Carbon-nitrogen feedbacks in the UVic ESCM
- 1School of Earth and Ocean Sciences, University of Victoria, P.O. Box 3055, Victoria, BC, V8W 3V6, Canada
- 2Climate Change Research Centre, Level 4, Mathews Building, University of New South Wales, Sydney, NSW, 2052, Australia
- 3Canadian Center for Climate Modelling and Analysis, Ocean, Earth and Atmospheric Sciences Building A203, University of Victoria, 3800 Finnerty Road, Victoria BC V8P 5C2, Canada
- 4Centre d'Ecologie Fonctionelle et Evolutive – CNRS, 1919 Route de Mende, 34293 Montpellier cedex 5, France
- 5Lanser Strasse 30, Top A1, 6080 Igls, Austria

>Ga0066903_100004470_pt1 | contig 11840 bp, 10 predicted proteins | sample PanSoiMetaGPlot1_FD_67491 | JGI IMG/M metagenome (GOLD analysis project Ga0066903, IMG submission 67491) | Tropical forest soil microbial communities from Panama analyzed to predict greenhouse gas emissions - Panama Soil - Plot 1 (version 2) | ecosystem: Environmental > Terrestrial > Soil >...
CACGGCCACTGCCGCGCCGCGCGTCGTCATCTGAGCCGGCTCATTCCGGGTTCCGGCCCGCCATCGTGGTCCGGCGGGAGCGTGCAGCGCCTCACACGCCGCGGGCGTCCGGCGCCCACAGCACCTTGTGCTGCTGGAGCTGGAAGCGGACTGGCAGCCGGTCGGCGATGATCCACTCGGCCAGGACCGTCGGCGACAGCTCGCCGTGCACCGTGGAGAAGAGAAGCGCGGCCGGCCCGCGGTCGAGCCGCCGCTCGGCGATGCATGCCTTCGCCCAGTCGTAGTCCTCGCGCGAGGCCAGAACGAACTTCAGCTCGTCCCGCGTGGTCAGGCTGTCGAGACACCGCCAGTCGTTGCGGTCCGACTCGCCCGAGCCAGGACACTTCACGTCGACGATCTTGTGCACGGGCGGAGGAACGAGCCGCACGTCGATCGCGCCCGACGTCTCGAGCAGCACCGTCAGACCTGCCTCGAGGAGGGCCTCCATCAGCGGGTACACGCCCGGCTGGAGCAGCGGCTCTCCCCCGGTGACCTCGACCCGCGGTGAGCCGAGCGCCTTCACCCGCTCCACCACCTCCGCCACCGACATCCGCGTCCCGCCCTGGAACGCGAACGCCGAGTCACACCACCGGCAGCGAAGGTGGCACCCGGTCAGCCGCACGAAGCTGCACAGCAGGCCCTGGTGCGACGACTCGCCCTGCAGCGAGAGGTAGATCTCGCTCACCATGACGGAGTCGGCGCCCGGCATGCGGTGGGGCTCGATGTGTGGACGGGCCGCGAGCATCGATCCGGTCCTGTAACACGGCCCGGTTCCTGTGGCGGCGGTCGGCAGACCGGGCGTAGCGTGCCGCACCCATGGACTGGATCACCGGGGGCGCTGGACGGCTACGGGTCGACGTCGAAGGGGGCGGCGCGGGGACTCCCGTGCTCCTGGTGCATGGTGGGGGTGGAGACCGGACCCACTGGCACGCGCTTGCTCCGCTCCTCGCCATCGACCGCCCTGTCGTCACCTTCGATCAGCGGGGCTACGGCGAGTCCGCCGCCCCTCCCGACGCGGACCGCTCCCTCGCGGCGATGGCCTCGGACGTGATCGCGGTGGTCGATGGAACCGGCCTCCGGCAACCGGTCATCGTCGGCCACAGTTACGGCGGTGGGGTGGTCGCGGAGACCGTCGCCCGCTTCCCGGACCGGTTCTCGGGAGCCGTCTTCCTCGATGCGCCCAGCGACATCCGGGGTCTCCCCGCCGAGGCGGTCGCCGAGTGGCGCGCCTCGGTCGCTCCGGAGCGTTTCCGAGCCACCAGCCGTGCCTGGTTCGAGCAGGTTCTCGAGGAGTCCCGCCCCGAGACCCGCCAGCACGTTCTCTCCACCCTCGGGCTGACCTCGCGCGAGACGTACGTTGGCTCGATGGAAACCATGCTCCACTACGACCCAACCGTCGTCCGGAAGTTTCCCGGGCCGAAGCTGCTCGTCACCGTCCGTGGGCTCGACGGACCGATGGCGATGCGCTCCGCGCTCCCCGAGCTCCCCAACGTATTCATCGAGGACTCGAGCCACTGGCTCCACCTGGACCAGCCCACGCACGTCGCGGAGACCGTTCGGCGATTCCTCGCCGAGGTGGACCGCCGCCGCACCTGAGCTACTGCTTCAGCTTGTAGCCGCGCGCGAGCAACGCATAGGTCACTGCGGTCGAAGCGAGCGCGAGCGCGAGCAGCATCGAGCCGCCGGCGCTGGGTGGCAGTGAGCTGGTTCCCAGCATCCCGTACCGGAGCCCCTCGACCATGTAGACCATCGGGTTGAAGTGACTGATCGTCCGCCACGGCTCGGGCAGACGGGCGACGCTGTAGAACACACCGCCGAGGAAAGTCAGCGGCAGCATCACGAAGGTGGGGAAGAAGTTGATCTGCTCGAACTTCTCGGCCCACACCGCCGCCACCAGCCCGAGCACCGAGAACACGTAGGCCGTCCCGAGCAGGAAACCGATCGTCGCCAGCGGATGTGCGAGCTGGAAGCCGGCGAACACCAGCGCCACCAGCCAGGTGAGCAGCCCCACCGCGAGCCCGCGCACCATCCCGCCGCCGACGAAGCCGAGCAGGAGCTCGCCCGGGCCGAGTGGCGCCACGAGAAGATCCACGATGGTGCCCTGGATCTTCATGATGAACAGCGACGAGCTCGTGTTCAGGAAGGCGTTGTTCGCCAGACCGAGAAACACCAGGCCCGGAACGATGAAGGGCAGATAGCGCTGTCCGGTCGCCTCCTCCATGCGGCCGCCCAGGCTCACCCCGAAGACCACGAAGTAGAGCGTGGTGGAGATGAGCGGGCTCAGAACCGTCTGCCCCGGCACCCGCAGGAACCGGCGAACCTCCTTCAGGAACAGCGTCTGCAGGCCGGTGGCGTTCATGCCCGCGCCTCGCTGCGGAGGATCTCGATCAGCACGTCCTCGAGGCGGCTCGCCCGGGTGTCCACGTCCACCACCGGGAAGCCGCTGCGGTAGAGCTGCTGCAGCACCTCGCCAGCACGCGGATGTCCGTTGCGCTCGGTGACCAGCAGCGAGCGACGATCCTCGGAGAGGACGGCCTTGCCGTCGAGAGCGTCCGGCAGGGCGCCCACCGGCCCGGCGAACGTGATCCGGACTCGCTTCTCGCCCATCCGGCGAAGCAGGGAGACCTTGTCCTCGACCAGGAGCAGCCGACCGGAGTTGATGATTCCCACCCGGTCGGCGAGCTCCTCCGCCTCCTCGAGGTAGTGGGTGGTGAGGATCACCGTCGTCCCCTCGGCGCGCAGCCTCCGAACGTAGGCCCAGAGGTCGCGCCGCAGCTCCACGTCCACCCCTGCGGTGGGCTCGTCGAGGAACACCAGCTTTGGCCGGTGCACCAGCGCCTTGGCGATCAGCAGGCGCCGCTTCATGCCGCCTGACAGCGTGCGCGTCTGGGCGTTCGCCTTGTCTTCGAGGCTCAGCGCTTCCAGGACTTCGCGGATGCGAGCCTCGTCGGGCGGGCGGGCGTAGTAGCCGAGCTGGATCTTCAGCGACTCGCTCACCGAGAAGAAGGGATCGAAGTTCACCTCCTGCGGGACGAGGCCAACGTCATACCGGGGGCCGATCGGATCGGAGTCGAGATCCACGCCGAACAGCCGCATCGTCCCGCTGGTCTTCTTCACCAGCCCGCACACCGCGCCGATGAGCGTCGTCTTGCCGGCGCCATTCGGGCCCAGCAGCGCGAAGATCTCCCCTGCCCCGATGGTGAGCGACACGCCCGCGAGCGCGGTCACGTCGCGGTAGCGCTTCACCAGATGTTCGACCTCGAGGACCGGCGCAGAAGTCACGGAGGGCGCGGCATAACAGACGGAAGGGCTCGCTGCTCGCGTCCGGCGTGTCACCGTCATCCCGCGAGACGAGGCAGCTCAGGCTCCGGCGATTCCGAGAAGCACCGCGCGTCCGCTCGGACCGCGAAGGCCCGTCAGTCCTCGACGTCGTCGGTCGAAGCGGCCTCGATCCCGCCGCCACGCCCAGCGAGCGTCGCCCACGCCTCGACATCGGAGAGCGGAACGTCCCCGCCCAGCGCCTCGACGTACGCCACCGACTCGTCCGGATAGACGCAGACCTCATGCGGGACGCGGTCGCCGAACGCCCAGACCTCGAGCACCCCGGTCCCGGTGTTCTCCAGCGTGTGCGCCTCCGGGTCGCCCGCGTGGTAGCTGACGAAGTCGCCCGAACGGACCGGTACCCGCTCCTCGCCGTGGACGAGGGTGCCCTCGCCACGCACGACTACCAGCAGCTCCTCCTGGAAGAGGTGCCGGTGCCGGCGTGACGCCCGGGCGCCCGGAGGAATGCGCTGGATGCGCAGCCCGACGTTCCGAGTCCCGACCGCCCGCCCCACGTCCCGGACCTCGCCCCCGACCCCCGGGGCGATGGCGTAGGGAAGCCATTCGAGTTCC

Abstract. A representation of the terrestrial nitrogen cycle is introduced into the UVic Earth System Climate Model (UVic ESCM). The UVic ESCM now contains five terrestrial carbon pools and seven terrestrial nitrogen pools: soil, litter, leaves, stem and roots for both elements and ammonium and nitrate in the soil for nitrogen. Nitrogen cycles through plant tissue, litter, soil and the mineral pools before being taken up again by the plant. Biological N2 fixation and nitrogen deposition represent external inputs to the plant-soil system while losses occur via leaching. Simulated carbon and nitrogen pools and fluxes are in the range of other models and observations. Gross primary production (GPP) for the 1990s in the CN-coupled version is 129.6 Pg C a−1 and net C uptake is 0.83 Pg C a−1, whereas the C-only version results in a GPP of 133.1 Pg C a−1 and a net C uptake of 1.57 Pg C a−1. At the end of a transient experiment for the years 1800–1999, where radiative forcing is held constant but CO2 fertilisation for vegetation is permitted to occur, the CN-coupled version shows an enhanced net C uptake of 1.05 Pg C a−1, whereas in the experiment where CO2 is held constant and temperature is transient the land turns into a C source of 0.60 Pg C a−1 by the 1990s. The arithmetic sum of the temperature and CO2 effects is 0.45 Pg C a−1, 0.38 Pg C a−1 lower than seen in the fully forced model, suggesting a strong nonlinearity in the CN-coupled version. Anthropogenic N deposition has a positive effect on Net Ecosystem Production of 0.35 Pg C a−1. Overall, the UVic CN-coupled version shows similar characteristics to other CN-coupled Earth System Models, as measured by net C balance and sensitivity to changes in climate, CO2 and temperature.